I bolted everything up in place and to be fair it fits really firm and I cant quite see why I need to fix through to the GRP so I will probably leave this as it is now.

The only thing that needs sorting now is to get a couple more button heads as there were only 6 in the fixing kit and with my method of fixing I need 8. For the time being I have used a couple of socket cap heads to get the job done. No one will ever notice but I will know they don't match so I will have to change at some point - I've noted it on my snagging list.

Screen 3

Had a bit of trouble previously getting the batons to adhere to the car. Reading the instructions on the 'No More Nails' tube I noticed that the ideal temperature should be +10° C. As my workshop has thin aluminium walls and roof and it isn't heated, at this time of year it barely reaches that let alone stay above that.

Eventually, I managed to get them to stick on using a combination of adhesive and silicone. They doesn't need to be to firm as they have to be removed once the holes are marked on the screen legs.

With the batons fixed in place the screen mounting bolts are removed and the screen legs are lowered through the slots in the top of the wings/scuttle. They then pass between the baton and the mounting panel. I decided at this point to get the alignment as correct as I could and then just drill one hole which could be made oversize later if adjustment becomes necessary.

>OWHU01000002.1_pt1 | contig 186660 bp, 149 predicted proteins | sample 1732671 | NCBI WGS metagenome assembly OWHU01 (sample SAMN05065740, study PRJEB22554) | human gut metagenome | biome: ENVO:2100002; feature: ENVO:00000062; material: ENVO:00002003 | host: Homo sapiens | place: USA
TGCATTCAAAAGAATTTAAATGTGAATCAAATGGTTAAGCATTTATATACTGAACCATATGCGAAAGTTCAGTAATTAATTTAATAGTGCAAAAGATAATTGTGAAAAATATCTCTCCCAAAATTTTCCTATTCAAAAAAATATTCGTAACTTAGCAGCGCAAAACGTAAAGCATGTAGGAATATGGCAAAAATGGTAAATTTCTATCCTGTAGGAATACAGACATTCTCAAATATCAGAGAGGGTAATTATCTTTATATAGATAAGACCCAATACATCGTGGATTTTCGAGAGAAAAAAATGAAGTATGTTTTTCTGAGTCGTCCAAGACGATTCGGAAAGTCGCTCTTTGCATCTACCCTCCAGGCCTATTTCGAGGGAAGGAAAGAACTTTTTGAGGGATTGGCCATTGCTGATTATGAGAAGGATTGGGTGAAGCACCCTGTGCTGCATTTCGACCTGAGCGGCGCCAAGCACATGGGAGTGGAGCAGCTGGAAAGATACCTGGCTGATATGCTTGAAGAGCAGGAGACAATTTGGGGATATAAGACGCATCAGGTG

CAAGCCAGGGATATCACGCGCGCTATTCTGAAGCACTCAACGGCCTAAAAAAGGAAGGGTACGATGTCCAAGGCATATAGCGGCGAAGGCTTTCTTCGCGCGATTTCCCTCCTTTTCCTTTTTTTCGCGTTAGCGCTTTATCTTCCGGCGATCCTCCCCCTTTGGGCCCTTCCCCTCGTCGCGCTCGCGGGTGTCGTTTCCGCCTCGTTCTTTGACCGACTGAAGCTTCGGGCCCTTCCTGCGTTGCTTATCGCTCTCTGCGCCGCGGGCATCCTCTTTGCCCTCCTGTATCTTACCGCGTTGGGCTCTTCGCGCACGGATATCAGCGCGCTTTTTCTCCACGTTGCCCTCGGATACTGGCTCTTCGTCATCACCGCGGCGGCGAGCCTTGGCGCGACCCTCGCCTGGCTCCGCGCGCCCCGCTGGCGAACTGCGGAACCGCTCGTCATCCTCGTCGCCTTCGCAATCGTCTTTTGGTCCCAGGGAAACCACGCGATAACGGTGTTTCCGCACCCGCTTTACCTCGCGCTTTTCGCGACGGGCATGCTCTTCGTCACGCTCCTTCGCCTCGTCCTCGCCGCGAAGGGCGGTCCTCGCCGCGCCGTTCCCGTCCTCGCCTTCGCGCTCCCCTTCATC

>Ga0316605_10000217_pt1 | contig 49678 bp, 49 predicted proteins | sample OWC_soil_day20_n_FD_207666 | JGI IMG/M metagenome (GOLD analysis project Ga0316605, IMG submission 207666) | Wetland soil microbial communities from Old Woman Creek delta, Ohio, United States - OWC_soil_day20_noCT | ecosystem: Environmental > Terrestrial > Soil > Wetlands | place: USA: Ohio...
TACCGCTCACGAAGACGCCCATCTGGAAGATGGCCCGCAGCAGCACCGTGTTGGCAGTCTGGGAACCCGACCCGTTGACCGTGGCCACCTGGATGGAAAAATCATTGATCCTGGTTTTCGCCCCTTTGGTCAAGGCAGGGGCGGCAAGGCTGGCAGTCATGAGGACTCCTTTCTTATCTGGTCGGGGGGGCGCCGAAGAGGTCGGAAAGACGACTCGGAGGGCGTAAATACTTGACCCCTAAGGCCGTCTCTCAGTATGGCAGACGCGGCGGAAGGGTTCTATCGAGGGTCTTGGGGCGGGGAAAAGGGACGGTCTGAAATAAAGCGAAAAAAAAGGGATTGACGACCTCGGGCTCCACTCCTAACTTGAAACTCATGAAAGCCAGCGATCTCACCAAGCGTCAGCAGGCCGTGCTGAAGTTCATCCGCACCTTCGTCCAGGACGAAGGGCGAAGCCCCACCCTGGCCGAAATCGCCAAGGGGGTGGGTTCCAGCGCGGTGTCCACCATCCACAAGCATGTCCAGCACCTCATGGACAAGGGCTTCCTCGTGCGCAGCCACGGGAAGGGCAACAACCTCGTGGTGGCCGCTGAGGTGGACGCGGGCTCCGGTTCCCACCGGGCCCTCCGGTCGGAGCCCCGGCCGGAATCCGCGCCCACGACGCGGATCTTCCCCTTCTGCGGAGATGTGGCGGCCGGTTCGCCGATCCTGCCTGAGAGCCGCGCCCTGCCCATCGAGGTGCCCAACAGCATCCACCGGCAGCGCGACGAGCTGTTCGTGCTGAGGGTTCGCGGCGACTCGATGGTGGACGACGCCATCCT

Again, another point to note here is the dimension required to get the screen rake at the correct angle. The build CD says 860mm but most of the build blogs say 930mm. Having spoken to GD, I think the 860 is for a Mark III not a Mark IV.

To get the 930mm right, I trimmed a piece of timber to length and wedged it between the roll of the rear scuttle and the top of the screen. This gives a nice solid point to ensure the other holes are all marked in the right positions.

Timber prop ensures 930mm distance from scuttle to screen top is maintained.

The other thing to get right is the gap between the bottom of the screen frame and the top of the scuttle. I've read about people making up all sorts of spacers to get this right but again with some advice form GD, they suggest that its more about getting the screen to fit with the rubber seal sitting properly on the scuttle. By default, this gives a gap of between 4mm and 6mm at each side once the escutcheons are fitted.

With this in mind I concentrated on getting the gap level each side.

Ensure gap both sides is the same